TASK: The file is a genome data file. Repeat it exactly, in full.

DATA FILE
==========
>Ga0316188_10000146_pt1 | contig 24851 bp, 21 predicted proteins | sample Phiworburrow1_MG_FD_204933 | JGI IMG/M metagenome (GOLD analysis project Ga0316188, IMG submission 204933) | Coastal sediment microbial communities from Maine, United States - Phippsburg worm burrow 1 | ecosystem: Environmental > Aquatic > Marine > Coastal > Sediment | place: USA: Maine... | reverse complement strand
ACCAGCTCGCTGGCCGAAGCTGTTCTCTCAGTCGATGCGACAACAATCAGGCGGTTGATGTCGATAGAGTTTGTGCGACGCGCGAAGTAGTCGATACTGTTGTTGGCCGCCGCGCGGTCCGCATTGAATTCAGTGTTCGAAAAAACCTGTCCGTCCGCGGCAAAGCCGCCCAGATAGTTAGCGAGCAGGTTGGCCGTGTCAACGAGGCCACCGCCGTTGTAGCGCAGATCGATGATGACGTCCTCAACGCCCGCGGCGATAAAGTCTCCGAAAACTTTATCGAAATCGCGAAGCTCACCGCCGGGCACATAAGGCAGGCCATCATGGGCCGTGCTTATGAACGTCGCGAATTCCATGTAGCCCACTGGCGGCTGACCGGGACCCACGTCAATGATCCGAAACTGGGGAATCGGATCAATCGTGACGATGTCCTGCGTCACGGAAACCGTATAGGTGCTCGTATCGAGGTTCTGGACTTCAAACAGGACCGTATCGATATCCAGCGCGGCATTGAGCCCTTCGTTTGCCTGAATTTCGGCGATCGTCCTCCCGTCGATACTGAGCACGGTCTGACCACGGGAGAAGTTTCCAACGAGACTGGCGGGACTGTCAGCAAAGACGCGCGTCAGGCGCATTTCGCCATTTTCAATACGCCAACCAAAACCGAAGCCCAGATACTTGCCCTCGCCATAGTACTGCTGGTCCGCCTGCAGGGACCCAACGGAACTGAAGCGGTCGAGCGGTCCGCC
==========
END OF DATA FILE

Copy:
>Ga0316188_10000146_pt1 | contig 24851 bp, 21 predicted proteins | sample Phiworburrow1_MG_FD_204933 | JGI IMG/M metagenome (GOLD analysis project Ga0316188, IMG submission 204933) | Coastal sediment microbial communities from Maine, United States - Phippsburg worm burrow 1 | ecosystem: Environmental > Aquatic > Marine > Coastal > Sediment | place: USA: Maine... | reverse complement strand
ACCAGCTCGCTGGCCGAAGCTGTTCTCTCAGTCGATGCGACAACAATCAGGCGGTTGATGTCGATAGAGTTTGTGCGACGCGCGAAGTAGTCGATACTGTTGTTGGCCGCCGCGCGGTCCGCATTGAATTCAGTGTTCGAAAAAACCTGTCCGTCCGCGGCAAAGCCGCCCAGATAGTTAGCGAGCAGGTTGGCCGTGTCAACGAGGCCACCGCCGTTGTAGCGCAGATCGATGATGACGTCCTCAACGCCCGCGGCGATAAAGTCTCCGAAAACTTTATCGAAATCGCGAAGCTCACCGCCGGGCACATAAGGCAGGCCATCATGGGCCGTGCTTATGAACGTCGCGAATTCCATGTAGCCCACTGGCGGCTGACCGGGACCCACGTCAATGATCCGAAACTGGGGAATCGGATCAATCGTGACGATGTCCTGCGTCACGGAAACCGTATAGGTGCTCGTATCGAGGTTCTGGACTTCAAACAGGACCGTATCGATATCCAGCGCGGCATTGAGCCCTTCGTTTGCCTGAATTTCGGCGATCGTCCTCCCGTCGATACTGAGCACGGTCTGACCACGGGAGAAGTTTCCAACGAGACTGGCGGGACTGTCAGCAAAGACGCGCGTCAGGCGCATTTCGCCATTTTCAATACGCCAACCAAAACCGAAGCCCAGATACTTGCCCTCGCCATAGTACTGCTGGTCCGCCTGCAGGGACCCAACGGAACTGAAGCGGTCGAGCGGTCCGCC